Market Makers vs. Specialists

Many exchanges use a system of market makers, each competing against one another to set the best bid or offer in order to win the business of orders coming in. But some, like the New York Stock Exchange (NYSE), have a specialist system instead. The specialists are essentially lone (and designated) market makers with a monopoly over the order flow in a particular security or securities. Because the NYSE is an auction market, bids and asks are competitively forwarded by investors.

The specialist posts these bids and asks for the entire market to see and ensure that they are reported in an accurate and timely manner. They also make sure that the best price is always maintained, that all marketable trades are executed, and that order is maintained on the floor.

The specialist must also set the opening price for the stock each morning, which can differ from the previous day's closing price based on after-hours news and events. The specialist determines the correct market price based on supply and demand.

Example of Market Maker

Here's a hypothetical example to show how a market maker trades. Let's say there's a market maker in XYZ stock. They may provide a quote of $10.00-$10.05, 100x500. This means that they make a bid (they will buy) for 100 shares for $10.00 and also offer (they will sell) 500 shares at $10.05. Other market participants may then buy (lift the offer) from the MM at $10.05 or sell to them (hit the bid) at $10.00.

Who Are Market Makers and What Do They Do?

A market maker participates in the securities market by providing trading services for investors and boosting liquidity in the market. They specifically provide bids and offers for a particular security in addition to its market size. Market makers typically work for large brokerage houses that profit off of the difference between the bid and ask spread.

How Do Market Makers Work?

A number of market makers operate and compete with each other within securities exchanges to attract the business of investors through setting the most competitive bid and ask offers. In some cases, exchanges like the NYSE use a specialist system where a specialist is the sole market maker who makes all the bids and asks that are visible to the market. A specialist process is conducted to ensure that all marketable trades are executed at a fair price in a timely manner.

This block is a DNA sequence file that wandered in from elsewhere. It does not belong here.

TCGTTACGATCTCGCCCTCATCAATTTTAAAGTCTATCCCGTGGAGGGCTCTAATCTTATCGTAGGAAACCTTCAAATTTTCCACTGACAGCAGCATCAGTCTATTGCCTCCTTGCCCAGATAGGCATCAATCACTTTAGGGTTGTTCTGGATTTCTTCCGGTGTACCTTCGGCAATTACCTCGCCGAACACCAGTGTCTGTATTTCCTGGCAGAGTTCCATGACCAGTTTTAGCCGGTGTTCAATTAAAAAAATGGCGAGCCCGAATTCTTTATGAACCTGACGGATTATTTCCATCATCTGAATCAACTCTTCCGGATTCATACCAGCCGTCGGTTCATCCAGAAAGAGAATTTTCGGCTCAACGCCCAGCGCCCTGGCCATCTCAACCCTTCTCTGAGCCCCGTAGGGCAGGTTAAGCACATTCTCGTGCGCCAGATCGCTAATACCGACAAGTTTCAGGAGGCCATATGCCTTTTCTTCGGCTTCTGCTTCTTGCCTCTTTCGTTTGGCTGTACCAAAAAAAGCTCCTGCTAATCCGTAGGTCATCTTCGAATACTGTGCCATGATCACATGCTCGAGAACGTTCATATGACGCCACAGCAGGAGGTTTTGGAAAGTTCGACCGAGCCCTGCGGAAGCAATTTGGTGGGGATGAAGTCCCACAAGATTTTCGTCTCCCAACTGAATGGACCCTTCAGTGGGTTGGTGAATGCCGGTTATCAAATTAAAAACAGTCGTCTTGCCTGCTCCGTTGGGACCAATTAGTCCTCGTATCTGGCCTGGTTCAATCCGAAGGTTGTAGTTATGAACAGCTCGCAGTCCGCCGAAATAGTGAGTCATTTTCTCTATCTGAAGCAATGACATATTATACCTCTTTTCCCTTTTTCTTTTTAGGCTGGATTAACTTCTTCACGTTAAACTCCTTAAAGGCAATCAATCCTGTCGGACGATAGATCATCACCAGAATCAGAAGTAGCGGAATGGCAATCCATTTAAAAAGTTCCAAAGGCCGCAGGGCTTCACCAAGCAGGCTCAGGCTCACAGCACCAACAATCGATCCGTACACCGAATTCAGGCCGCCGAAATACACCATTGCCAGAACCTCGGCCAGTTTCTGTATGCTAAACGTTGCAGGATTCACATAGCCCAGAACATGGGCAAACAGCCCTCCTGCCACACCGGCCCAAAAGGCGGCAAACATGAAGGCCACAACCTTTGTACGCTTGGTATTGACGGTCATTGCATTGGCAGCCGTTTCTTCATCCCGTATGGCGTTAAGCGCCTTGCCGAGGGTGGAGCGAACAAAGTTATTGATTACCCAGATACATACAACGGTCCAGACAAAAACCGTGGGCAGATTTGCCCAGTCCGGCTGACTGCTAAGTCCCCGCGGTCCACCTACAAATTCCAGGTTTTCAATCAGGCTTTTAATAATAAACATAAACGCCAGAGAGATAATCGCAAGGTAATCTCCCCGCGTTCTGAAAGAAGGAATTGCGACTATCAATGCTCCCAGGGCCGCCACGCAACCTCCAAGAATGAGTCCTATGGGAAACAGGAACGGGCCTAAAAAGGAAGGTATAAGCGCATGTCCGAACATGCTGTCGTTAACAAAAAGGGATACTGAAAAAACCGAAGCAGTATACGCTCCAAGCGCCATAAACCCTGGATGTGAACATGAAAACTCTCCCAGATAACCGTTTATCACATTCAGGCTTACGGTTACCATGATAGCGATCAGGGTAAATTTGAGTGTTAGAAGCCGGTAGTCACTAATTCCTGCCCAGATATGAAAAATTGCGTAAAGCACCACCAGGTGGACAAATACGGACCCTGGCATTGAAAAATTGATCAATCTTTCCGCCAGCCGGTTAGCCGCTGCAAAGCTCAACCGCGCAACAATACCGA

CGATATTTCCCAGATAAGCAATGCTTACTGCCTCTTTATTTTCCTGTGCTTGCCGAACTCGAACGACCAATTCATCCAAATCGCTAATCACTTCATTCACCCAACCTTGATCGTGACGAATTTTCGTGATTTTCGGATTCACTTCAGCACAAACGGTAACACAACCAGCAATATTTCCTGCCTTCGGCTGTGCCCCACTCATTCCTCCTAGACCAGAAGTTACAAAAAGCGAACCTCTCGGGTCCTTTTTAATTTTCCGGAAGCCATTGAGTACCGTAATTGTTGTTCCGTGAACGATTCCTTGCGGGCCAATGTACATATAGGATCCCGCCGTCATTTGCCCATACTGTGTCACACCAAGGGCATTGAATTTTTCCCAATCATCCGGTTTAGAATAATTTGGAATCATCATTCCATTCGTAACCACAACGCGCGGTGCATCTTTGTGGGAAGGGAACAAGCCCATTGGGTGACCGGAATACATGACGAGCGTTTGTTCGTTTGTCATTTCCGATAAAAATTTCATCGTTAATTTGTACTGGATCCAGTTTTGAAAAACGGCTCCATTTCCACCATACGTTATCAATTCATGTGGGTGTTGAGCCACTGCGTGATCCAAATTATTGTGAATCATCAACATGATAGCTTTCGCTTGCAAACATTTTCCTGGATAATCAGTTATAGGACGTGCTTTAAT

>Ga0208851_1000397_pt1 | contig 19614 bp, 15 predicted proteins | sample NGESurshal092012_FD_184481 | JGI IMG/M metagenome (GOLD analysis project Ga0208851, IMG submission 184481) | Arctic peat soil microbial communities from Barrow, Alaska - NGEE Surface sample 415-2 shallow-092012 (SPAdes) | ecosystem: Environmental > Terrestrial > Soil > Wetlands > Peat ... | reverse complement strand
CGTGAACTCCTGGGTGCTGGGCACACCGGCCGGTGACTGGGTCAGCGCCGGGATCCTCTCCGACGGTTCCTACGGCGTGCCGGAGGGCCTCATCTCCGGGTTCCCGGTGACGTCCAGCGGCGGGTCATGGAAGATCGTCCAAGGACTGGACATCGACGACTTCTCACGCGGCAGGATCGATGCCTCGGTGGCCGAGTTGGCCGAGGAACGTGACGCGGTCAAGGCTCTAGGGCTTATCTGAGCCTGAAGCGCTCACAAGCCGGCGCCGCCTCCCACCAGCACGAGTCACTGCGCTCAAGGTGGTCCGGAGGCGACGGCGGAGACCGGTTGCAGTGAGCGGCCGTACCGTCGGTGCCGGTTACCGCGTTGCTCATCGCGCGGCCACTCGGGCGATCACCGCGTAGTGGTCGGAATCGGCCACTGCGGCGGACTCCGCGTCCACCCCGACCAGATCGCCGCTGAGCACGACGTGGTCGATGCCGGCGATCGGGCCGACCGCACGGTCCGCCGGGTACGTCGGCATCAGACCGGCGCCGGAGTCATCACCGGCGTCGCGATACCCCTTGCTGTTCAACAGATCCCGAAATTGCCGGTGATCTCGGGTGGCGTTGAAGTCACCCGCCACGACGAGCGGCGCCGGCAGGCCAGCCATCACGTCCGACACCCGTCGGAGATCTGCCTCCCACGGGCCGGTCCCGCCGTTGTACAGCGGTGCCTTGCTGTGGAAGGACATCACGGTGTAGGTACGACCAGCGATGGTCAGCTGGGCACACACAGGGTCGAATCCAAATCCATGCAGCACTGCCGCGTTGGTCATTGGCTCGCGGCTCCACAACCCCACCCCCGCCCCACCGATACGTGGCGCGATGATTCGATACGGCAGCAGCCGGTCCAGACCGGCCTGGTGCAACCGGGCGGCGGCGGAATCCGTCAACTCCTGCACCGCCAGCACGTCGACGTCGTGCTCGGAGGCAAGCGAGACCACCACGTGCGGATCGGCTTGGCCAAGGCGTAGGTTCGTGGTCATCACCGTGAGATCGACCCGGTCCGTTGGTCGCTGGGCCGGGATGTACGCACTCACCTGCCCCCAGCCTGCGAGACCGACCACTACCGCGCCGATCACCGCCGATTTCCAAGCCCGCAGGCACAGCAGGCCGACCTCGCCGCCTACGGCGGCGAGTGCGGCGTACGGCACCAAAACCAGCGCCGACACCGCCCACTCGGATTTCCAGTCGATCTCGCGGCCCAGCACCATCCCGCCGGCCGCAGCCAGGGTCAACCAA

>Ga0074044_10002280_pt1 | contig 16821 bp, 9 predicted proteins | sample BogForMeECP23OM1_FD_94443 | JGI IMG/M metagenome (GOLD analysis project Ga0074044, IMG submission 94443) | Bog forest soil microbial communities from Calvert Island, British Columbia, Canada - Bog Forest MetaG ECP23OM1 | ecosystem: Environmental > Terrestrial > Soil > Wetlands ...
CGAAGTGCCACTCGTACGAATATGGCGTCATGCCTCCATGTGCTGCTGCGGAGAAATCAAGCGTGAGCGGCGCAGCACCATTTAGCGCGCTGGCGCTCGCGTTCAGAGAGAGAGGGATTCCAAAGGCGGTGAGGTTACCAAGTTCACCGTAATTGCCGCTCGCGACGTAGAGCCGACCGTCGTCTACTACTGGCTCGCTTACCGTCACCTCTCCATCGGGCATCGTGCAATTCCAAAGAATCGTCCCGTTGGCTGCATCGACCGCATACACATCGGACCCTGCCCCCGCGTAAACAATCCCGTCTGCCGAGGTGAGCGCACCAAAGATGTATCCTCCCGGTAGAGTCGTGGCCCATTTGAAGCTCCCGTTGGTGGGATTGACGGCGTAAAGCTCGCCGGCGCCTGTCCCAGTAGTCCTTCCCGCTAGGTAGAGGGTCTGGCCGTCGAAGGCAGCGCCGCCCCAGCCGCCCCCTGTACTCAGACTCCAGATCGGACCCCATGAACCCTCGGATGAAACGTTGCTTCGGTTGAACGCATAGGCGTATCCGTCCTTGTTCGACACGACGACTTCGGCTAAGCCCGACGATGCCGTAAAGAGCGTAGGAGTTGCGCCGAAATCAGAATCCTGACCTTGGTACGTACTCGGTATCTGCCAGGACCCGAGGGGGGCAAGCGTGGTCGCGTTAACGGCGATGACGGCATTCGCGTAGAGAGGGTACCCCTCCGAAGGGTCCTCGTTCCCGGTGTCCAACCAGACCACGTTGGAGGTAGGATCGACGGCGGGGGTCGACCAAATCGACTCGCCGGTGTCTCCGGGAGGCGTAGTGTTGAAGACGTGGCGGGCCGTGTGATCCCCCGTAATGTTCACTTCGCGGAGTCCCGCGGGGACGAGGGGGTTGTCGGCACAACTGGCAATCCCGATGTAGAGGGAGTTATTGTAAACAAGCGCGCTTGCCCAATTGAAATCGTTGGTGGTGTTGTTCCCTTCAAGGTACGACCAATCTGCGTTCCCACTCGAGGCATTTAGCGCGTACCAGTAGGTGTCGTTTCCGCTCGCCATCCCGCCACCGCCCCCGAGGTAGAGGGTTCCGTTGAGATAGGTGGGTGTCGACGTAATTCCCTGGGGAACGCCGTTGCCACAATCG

How Do Market Makers Earn a Profit?

Market makers earn a profit through the spread between the securities bid and offer price. Because market makers bear the risk of covering a given security, which may drop in price, they are compensated for this risk of holding the assets. For example, consider an investor who sees that Apple stock has a bid price of $50 and an ask price of $50.10. What this means is that the market maker bought the Apple shares for $50 and is selling them for $50.10, earning a profit of $0.10.

Article Sources

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  1. U.S. Securities & Exchange Commission. "Fast Answers: Market Makers." Accessed Aug. 31, 2021.

  2. U.S. Securities and Exchange Commission. "Trade Execution: Rules Your Brokerage Firm Must Follow." Accessed Aug. 31, 2021.

  3. U.S. Securities and Exchange Commission. "Specialists." Accessed Aug. 31, 2021.

  4. Nasdaq. "Specialist." Accessed Aug. 31, 2021.